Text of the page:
Cosatu president Willie Madisha has once again baffled his detractors and survived an attempt to oust him as the federation's leader.
This happened on the first day of Cosatu's four-day central committee meeting where it was expected that the delegates would come up with a motion of no-confidence in Madisha that would force him to relinquish his position.
The central committee is the highest decision-making body, second only to Cosatu's national congress, meaning that if such a motion was passed, Madisha would have been forced to resign.
Madisha's future hung in the balance following the release of a report by an SACP task team which criticised Madisha for making allegations that he had given a R500000 donation from controversial Pretoria businessman Charles Modise to SACP general secretary Blade Nzimande.
In the report, the task team said its investigations had shown that such a donation never existed.
Following the release of the report, the SACP politburo recommended that Madisha's case be referred to the party's disciplinary committee.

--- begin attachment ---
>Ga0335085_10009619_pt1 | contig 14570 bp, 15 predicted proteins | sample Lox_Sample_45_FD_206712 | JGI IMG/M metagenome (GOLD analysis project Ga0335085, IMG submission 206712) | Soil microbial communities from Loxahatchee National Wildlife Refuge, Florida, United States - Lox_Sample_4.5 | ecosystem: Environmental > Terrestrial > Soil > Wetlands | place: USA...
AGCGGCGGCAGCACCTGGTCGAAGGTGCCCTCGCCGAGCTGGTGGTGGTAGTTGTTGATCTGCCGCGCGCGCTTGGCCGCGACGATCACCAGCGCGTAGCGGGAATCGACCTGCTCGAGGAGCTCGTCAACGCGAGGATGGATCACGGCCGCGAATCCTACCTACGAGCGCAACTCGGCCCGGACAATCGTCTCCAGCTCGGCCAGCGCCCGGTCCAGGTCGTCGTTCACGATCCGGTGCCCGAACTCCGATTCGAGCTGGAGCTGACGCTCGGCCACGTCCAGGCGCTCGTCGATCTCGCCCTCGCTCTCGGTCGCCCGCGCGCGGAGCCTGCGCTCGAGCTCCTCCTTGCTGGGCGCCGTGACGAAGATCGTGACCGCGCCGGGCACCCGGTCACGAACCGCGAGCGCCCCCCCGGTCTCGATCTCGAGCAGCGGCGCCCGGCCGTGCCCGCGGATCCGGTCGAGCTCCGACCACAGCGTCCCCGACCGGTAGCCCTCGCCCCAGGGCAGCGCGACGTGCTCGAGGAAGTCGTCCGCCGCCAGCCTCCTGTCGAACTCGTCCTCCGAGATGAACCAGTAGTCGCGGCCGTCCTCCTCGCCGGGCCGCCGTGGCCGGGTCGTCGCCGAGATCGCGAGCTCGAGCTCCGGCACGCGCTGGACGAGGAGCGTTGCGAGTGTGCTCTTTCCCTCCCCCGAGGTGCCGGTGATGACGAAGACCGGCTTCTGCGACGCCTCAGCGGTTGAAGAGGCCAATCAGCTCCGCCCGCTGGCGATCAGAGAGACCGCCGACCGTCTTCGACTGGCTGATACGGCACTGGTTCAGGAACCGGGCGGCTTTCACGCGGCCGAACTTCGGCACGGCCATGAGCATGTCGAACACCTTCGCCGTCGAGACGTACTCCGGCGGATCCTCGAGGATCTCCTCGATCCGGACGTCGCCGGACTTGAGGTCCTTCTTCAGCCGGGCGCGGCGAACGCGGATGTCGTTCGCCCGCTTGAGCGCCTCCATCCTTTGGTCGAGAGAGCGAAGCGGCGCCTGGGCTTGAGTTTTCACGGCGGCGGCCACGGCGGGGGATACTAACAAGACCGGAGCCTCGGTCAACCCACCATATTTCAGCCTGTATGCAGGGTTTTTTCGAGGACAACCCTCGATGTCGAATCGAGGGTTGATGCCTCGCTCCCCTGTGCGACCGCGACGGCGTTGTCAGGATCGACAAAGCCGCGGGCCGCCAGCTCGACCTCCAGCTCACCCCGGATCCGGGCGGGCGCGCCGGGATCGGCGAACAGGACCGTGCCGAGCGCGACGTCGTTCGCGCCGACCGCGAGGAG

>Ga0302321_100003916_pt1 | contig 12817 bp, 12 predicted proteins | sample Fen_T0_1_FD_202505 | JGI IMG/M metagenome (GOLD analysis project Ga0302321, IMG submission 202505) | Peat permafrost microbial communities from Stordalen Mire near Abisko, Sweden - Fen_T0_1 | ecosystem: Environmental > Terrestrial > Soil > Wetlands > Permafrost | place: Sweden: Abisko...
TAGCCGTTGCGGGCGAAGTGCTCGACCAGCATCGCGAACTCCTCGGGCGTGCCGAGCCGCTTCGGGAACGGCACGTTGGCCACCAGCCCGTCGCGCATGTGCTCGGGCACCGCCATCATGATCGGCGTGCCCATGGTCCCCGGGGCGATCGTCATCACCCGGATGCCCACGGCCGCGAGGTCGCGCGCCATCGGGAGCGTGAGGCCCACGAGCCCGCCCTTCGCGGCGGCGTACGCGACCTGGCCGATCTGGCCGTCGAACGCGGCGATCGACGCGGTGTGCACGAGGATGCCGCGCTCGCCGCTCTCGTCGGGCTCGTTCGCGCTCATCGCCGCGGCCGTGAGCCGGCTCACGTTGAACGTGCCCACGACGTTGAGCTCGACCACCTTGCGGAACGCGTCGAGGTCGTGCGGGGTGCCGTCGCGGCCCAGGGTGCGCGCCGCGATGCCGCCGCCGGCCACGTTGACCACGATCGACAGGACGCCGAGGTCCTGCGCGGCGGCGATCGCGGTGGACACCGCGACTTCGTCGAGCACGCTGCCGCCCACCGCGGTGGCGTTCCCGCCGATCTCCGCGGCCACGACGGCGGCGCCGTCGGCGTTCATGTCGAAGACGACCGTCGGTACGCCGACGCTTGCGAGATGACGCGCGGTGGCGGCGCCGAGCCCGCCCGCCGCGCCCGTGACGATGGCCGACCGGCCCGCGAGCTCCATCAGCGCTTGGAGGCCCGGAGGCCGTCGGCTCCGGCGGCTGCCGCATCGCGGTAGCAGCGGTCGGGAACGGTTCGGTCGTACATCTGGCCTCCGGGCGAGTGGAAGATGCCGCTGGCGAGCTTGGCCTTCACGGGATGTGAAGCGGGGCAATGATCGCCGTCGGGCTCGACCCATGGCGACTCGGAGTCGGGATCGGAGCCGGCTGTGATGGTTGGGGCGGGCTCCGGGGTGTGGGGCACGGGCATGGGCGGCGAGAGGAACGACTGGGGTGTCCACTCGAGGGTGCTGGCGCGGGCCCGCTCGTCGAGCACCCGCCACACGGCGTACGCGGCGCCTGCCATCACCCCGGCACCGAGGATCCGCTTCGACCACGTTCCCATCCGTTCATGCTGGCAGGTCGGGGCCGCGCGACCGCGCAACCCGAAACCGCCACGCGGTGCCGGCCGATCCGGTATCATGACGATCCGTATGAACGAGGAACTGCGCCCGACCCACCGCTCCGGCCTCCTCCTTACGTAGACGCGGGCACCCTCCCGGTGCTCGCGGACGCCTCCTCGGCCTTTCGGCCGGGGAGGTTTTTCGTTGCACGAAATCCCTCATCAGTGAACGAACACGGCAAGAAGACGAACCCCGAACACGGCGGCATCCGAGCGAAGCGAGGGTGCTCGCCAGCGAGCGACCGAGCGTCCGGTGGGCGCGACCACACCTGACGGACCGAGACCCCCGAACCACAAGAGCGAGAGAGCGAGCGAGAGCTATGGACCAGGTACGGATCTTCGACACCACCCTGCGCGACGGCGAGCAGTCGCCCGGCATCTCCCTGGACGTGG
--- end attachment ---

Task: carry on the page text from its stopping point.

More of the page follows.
By doing so, the report gave credence to a resolution passed by the Cosatu central executive committee last week wherein it accused Madisha of handling the matter in a manner that was divisive to the federation.
Yesterday, delegates held a closed session to discuss the matter before Madisha made his opening address. Speculation that the session was to discuss Madisha's future were confirmed by a senior Cosatu official who said whether Madisha would still make the opening address depended on the outcome of the closed session.
Instead of passing a motion of no-confidence, the delegates have decided that a special central executive committee should be convened to deal with the matter.
Cosatu general secretary Zwelinzima Vavi said such a meeting would decide what corrective action to take.
"We are not driven by any vengeance, but seek to take corrective action on the manner in which this matter has been handled," he said.
But some delegates have raised concern that the special central executive committee meeting could still come up with a decision to oust Madisha.
There are, however, those who are optimistic that Madisha would survive as he did at the federation's national congress last year, where he outlived a campaign led by Vavi to oust him.